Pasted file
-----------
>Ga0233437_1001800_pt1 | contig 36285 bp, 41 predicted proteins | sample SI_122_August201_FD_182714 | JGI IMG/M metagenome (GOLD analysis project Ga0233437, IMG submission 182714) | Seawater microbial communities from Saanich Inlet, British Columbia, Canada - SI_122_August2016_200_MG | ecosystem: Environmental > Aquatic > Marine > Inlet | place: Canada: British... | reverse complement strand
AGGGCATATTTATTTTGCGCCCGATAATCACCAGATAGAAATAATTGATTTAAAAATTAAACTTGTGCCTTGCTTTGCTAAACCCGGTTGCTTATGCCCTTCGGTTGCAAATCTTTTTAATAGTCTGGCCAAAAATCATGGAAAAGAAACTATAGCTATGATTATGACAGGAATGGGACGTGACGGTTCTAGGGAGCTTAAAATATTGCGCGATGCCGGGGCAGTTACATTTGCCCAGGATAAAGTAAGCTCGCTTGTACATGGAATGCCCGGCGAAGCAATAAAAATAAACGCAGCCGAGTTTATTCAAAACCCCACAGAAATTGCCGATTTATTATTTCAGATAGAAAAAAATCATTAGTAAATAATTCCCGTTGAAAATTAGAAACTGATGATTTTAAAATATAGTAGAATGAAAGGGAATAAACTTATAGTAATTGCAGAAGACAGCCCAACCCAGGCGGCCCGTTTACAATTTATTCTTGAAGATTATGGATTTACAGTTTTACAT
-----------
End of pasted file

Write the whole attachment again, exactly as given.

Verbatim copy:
>Ga0233437_1001800_pt1 | contig 36285 bp, 41 predicted proteins | sample SI_122_August201_FD_182714 | JGI IMG/M metagenome (GOLD analysis project Ga0233437, IMG submission 182714) | Seawater microbial communities from Saanich Inlet, British Columbia, Canada - SI_122_August2016_200_MG | ecosystem: Environmental > Aquatic > Marine > Inlet | place: Canada: British... | reverse complement strand
AGGGCATATTTATTTTGCGCCCGATAATCACCAGATAGAAATAATTGATTTAAAAATTAAACTTGTGCCTTGCTTTGCTAAACCCGGTTGCTTATGCCCTTCGGTTGCAAATCTTTTTAATAGTCTGGCCAAAAATCATGGAAAAGAAACTATAGCTATGATTATGACAGGAATGGGACGTGACGGTTCTAGGGAGCTTAAAATATTGCGCGATGCCGGGGCAGTTACATTTGCCCAGGATAAAGTAAGCTCGCTTGTACATGGAATGCCCGGCGAAGCAATAAAAATAAACGCAGCCGAGTTTATTCAAAACCCCACAGAAATTGCCGATTTATTATTTCAGATAGAAAAAAATCATTAGTAAATAATTCCCGTTGAAAATTAGAAACTGATGATTTTAAAATATAGTAGAATGAAAGGGAATAAACTTATAGTAATTGCAGAAGACAGCCCAACCCAGGCGGCCCGTTTACAATTTATTCTTGAAGATTATGGATTTACAGTTTTACAT